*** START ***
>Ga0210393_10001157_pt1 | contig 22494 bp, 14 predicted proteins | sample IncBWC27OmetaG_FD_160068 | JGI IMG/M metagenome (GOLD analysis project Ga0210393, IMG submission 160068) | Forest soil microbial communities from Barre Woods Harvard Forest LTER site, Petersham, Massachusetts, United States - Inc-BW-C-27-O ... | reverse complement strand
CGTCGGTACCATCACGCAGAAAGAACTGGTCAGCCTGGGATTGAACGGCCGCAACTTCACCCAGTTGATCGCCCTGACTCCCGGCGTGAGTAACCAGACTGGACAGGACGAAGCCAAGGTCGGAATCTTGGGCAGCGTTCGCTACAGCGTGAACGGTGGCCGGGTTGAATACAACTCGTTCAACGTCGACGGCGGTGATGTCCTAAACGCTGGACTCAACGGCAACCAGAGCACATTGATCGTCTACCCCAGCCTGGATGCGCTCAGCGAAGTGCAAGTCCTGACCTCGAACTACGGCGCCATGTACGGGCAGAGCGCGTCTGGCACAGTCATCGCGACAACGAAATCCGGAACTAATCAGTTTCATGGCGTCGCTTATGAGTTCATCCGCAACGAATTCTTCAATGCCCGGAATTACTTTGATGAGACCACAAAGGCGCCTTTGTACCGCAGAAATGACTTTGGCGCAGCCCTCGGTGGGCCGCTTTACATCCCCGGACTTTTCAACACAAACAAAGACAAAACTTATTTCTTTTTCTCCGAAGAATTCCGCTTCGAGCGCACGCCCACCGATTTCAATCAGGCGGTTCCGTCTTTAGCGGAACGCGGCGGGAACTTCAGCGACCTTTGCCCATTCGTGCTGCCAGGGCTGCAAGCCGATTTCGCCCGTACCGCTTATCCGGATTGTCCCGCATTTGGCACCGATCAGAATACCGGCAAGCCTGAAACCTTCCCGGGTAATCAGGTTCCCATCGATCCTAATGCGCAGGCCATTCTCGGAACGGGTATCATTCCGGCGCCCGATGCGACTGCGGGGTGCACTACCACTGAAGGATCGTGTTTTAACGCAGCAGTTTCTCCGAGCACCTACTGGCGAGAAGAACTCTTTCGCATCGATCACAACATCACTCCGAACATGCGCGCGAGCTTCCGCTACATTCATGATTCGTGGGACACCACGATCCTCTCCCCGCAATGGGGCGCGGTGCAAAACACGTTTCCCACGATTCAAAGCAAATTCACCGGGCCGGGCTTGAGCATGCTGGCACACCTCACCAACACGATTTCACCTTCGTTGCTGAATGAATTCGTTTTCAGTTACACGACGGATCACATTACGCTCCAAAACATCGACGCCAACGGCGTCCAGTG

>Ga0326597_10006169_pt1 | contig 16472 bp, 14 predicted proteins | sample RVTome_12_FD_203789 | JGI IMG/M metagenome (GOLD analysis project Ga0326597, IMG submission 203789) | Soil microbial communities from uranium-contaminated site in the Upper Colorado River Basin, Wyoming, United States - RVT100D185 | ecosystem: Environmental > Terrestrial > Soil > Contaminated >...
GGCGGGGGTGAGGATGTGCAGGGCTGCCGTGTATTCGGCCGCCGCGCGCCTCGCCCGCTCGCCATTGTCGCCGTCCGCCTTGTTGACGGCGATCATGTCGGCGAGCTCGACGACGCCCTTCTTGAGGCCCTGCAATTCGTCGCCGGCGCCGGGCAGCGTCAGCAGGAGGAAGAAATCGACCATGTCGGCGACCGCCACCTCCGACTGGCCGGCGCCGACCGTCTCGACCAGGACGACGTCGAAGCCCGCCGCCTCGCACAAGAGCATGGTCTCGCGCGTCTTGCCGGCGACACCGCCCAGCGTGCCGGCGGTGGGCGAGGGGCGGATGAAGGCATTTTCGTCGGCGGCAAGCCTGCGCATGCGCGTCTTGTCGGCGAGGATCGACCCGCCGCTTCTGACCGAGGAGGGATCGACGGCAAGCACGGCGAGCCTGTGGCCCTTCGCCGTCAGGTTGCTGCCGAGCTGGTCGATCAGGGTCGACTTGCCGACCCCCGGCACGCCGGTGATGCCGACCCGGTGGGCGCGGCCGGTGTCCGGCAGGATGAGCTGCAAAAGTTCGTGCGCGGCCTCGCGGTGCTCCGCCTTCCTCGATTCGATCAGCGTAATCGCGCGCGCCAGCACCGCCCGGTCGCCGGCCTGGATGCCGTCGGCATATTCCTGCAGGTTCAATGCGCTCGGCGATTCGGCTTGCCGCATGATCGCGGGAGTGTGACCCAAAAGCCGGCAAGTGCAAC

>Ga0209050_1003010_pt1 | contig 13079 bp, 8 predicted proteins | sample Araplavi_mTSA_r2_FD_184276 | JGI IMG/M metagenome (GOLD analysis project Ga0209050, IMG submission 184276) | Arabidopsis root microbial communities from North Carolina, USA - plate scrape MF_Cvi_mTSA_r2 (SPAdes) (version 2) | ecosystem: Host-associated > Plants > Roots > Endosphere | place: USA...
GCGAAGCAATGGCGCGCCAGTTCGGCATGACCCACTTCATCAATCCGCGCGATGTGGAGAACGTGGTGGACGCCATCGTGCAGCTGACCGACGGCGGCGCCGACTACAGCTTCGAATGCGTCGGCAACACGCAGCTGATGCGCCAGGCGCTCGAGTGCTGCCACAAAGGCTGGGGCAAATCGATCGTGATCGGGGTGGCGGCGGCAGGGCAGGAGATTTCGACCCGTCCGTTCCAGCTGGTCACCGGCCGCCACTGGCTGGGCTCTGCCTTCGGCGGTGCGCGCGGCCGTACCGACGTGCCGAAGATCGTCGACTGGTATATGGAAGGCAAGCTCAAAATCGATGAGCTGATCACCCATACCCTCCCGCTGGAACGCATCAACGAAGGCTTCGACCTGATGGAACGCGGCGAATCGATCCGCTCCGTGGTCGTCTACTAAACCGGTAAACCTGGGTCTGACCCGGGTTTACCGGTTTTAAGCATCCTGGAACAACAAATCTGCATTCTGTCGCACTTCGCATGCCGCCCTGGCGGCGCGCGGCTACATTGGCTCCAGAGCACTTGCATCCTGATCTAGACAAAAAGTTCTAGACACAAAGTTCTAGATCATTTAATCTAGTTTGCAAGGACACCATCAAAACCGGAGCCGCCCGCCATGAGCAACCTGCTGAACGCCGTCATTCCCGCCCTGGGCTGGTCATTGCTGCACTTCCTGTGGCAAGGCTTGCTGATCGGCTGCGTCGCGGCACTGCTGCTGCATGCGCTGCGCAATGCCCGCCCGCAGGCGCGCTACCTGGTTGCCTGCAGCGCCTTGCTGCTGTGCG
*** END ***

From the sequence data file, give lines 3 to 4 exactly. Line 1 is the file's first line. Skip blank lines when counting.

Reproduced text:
>Ga0326597_10006169_pt1 | contig 16472 bp, 14 predicted proteins | sample RVTome_12_FD_203789 | JGI IMG/M metagenome (GOLD analysis project Ga0326597, IMG submission 203789) | Soil microbial communities from uranium-contaminated site in the Upper Colorado River Basin, Wyoming, United States - RVT100D185 | ecosystem: Environmental > Terrestrial > Soil > Contaminated >...
GGCGGGGGTGAGGATGTGCAGGGCTGCCGTGTATTCGGCCGCCGCGCGCCTCGCCCGCTCGCCATTGTCGCCGTCCGCCTTGTTGACGGCGATCATGTCGGCGAGCTCGACGACGCCCTTCTTGAGGCCCTGCAATTCGTCGCCGGCGCCGGGCAGCGTCAGCAGGAGGAAGAAATCGACCATGTCGGCGACCGCCACCTCCGACTGGCCGGCGCCGACCGTCTCGACCAGGACGACGTCGAAGCCCGCCGCCTCGCACAAGAGCATGGTCTCGCGCGTCTTGCCGGCGACACCGCCCAGCGTGCCGGCGGTGGGCGAGGGGCGGATGAAGGCATTTTCGTCGGCGGCAAGCCTGCGCATGCGCGTCTTGTCGGCGAGGATCGACCCGCCGCTTCTGACCGAGGAGGGATCGACGGCAAGCACGGCGAGCCTGTGGCCCTTCGCCGTCAGGTTGCTGCCGAGCTGGTCGATCAGGGTCGACTTGCCGACCCCCGGCACGCCGGTGATGCCGACCCGGTGGGCGCGGCCGGTGTCCGGCAGGATGAGCTGCAAAAGTTCGTGCGCGGCCTCGCGGTGCTCCGCCTTCCTCGATTCGATCAGCGTAATCGCGCGCGCCAGCACCGCCCGGTCGCCGGCCTGGATGCCGTCGGCATATTCCTGCAGGTTCAATGCGCTCGGCGATTCGGCTTGCCGCATGATCGCGGGAGTGTGACCCAAAAGCCGGCAAGTGCAAC